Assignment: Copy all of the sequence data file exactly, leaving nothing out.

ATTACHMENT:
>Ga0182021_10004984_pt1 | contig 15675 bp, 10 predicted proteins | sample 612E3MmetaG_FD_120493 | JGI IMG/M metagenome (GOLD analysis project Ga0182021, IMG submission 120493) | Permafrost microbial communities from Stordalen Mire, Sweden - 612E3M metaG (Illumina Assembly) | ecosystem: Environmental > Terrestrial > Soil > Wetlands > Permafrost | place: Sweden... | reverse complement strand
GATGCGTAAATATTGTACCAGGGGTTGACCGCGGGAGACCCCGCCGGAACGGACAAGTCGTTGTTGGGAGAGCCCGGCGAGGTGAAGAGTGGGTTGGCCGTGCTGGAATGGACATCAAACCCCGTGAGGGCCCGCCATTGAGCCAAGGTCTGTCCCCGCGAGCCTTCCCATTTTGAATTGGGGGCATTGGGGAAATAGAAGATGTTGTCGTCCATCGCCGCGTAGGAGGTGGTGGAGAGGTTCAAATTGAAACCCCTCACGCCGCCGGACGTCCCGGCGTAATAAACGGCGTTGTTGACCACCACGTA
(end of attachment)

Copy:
>Ga0182021_10004984_pt1 | contig 15675 bp, 10 predicted proteins | sample 612E3MmetaG_FD_120493 | JGI IMG/M metagenome (GOLD analysis project Ga0182021, IMG submission 120493) | Permafrost microbial communities from Stordalen Mire, Sweden - 612E3M metaG (Illumina Assembly) | ecosystem: Environmental > Terrestrial > Soil > Wetlands > Permafrost | place: Sweden... | reverse complement strand
GATGCGTAAATATTGTACCAGGGGTTGACCGCGGGAGACCCCGCCGGAACGGACAAGTCGTTGTTGGGAGAGCCCGGCGAGGTGAAGAGTGGGTTGGCCGTGCTGGAATGGACATCAAACCCCGTGAGGGCCCGCCATTGAGCCAAGGTCTGTCCCCGCGAGCCTTCCCATTTTGAATTGGGGGCATTGGGGAAATAGAAGATGTTGTCGTCCATCGCCGCGTAGGAGGTGGTGGAGAGGTTCAAATTGAAACCCCTCACGCCGCCGGACGTCCCGGCGTAATAAACGGCGTTGTTGACCACCACGTA